Tatjana Masurenko will join the faculty in July 2022
The Colburn School has appointed violist Tatjana Masurenko as its newest faculty member. Masurenko will begin her role next month, teaching viola and chamber music at Colburn’s Conservatory of Music as well as its Music Academy for gifted pre-college musicians.
’To join the Colburn School is to be a part of a passionate and nurturing community,’ said Masurenko. ’I’m so grateful for this opportunity. I cannot wait to work with the school’s exceptional students and collaborate alongside the school’s esteemed faculty.’
’Following an extensive international search, we are delighted to have Tatjana Masurenko, one of the world’s greatest violists, join our artist faculty of virtuoso performers and pedagogues’ said Colburn School president and CEO, Sel Kardan.
Conservatory Dean Lee Cioppa added: ’It is a tremendous pleasure to welcome Tatjana Masurenko to the Colburn School. She models extraordinary artistry as a soloist and chamber musician, as well as a dedication to teaching and fostering future generations of transformative artists. Her presence on the faculty will enrich not just her students, but the entire Colburn School community.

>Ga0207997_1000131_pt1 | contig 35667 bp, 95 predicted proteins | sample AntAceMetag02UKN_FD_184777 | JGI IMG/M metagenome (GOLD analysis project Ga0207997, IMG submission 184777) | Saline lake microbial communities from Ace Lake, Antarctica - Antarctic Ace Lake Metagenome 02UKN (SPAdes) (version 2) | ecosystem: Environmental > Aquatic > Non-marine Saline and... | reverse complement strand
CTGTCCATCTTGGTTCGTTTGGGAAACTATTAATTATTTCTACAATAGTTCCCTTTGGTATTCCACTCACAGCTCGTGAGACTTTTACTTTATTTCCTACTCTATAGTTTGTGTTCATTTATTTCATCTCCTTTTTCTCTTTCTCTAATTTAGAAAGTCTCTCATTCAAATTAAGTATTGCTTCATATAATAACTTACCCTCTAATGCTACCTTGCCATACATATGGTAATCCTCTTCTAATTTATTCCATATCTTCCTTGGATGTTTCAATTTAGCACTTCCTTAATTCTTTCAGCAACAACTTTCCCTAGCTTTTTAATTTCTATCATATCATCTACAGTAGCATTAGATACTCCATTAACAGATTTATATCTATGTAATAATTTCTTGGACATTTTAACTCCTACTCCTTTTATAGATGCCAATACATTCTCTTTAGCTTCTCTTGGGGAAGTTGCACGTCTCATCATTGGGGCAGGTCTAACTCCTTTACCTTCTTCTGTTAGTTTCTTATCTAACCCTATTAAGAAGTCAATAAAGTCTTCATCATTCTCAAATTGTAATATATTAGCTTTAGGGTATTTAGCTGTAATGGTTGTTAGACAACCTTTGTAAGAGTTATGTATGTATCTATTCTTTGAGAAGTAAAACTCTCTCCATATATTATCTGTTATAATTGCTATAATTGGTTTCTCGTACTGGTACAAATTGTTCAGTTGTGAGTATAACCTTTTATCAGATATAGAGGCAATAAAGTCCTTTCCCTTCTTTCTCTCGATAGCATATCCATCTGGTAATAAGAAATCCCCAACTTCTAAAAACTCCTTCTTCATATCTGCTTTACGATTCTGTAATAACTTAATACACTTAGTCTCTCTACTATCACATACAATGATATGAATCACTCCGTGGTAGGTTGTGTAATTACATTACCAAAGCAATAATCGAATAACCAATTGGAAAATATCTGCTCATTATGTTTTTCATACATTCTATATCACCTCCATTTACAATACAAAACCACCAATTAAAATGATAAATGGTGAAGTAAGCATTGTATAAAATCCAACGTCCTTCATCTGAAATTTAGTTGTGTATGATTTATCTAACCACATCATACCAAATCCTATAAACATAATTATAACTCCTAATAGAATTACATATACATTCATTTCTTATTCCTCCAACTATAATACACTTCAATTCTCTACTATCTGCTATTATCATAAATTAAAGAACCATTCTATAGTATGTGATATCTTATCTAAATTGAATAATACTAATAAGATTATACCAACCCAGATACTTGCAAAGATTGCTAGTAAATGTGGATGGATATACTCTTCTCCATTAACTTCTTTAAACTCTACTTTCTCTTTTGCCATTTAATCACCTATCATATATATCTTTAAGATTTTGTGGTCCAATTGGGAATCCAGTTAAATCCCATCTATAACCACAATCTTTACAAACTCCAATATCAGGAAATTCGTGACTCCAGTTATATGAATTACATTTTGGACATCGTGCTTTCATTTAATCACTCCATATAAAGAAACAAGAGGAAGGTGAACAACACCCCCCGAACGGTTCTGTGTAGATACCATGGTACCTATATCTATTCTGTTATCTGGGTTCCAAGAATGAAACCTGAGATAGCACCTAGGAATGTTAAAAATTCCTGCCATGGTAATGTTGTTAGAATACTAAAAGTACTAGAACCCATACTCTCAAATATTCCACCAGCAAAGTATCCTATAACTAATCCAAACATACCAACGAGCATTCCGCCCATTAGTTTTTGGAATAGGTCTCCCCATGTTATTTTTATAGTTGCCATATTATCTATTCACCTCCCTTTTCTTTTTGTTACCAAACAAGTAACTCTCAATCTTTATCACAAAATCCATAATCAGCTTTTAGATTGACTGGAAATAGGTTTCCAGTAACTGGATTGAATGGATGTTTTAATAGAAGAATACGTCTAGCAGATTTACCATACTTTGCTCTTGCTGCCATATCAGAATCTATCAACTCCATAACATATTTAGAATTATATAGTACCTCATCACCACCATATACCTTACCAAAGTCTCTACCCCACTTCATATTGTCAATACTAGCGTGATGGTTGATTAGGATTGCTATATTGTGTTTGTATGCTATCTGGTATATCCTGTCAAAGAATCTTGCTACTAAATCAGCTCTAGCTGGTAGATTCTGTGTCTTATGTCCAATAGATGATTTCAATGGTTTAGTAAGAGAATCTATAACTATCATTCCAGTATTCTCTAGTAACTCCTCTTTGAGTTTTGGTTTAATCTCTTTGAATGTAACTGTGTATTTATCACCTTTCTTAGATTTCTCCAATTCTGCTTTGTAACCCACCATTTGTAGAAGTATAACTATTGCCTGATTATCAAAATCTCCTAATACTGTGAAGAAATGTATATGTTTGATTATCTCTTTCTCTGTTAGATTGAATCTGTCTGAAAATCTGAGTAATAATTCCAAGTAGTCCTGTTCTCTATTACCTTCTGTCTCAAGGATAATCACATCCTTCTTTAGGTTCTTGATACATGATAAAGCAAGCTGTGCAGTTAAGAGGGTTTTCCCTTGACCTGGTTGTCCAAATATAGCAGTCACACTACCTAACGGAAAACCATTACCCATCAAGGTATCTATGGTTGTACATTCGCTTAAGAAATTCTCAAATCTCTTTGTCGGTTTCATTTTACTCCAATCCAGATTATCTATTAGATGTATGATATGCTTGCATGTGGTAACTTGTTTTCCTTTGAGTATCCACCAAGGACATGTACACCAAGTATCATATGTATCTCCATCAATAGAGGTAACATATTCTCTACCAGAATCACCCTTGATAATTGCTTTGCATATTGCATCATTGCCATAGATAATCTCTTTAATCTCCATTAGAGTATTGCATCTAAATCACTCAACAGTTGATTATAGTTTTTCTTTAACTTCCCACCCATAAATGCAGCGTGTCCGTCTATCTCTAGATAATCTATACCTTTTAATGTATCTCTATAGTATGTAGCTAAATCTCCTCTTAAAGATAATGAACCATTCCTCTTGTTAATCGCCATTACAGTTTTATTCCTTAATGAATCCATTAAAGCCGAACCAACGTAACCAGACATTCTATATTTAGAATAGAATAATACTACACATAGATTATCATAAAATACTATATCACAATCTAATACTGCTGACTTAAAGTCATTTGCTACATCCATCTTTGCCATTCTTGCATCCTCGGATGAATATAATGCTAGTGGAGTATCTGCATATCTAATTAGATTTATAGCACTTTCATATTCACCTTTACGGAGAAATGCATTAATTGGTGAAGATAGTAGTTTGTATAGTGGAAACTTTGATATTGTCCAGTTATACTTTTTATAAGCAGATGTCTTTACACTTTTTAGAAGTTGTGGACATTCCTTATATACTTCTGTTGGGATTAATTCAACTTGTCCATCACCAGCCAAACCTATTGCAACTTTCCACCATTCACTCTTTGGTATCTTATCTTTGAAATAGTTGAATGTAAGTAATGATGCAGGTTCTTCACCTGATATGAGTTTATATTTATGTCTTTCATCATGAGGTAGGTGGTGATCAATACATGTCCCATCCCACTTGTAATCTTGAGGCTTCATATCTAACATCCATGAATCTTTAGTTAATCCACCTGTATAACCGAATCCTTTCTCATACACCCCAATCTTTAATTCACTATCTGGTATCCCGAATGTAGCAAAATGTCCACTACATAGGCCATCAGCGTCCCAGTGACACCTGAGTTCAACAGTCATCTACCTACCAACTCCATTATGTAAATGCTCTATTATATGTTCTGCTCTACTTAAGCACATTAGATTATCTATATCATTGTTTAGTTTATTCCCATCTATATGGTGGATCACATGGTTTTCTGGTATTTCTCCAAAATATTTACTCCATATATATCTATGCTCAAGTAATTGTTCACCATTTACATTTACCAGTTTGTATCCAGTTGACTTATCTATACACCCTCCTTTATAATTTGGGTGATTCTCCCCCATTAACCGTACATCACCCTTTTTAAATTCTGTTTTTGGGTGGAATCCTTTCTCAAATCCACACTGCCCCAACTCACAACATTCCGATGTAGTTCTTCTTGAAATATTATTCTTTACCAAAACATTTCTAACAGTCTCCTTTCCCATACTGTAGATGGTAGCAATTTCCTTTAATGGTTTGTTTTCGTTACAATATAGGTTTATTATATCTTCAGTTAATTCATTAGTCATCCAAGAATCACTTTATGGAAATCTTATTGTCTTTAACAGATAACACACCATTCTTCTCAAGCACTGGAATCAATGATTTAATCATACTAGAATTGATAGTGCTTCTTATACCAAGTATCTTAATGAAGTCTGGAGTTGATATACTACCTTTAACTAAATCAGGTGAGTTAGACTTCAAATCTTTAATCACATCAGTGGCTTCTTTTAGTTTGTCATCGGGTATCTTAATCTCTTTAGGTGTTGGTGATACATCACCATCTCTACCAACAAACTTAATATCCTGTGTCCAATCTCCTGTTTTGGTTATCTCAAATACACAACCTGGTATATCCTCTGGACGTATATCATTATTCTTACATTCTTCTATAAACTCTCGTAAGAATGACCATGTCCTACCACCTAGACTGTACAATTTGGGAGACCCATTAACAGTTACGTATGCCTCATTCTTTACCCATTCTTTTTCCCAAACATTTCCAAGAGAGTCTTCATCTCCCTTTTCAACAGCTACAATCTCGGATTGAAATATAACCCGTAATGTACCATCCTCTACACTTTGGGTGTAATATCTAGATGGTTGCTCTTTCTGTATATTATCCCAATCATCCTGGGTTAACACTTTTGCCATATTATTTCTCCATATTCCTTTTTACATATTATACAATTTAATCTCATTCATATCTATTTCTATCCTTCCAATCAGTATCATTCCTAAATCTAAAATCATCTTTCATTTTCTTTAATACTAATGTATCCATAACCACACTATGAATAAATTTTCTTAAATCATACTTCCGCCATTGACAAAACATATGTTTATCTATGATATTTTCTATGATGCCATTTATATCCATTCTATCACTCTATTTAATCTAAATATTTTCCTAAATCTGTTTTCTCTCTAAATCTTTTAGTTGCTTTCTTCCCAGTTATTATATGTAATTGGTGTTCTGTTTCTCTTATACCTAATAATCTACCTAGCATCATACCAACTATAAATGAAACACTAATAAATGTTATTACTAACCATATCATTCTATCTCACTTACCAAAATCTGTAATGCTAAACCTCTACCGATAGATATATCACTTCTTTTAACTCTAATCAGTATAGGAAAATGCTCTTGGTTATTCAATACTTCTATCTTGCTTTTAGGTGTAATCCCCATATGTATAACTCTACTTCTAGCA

Masurenko has been professor of viola at the Hochschule für Musik und Theater ’Felix Mendelssohn Bartholdy’ Leipzig since 2002, and in the same position at the Haute Ecole de Musique de Lausanne in Sion, Switzerland, since 2019. She gives master classes in Europe and America and is artistic director of the International Viola Camp in Iznik (Turkey).
Born in Tajikistan, Masurenko grew up in a family of Russian academics and jazz musicians in St Petersburg. She continued her musical studies in Germany with Kim Kashkashian and Nobuko Imai. Her search for new forms of expression on the viola and new techniques and tonal concepts were encouraged and influenced by encounters with figures including Boris Pergamenschikow, György Kurtág, Brigitte Fassbaender and Herbert Blomstedt.
A champion of new works for solo viola, she has worked with contemporary composers such as Gladys Krenek, Moritz von Gagern, Dimitri Terzakis, Wolfgang Rihm, Hans-Christian Bartel, Luca Lombardi and Nejat Başeğmezler. She is also intensively dedicated to historical performance practice and especially to 19th century playing and Romantic repertoire.
She plays a viola by Paolo Antonio Testore, made in Milan in 1756, and a modern 2017 instrument built for her by Jürgen Manthey, made in Leipzig.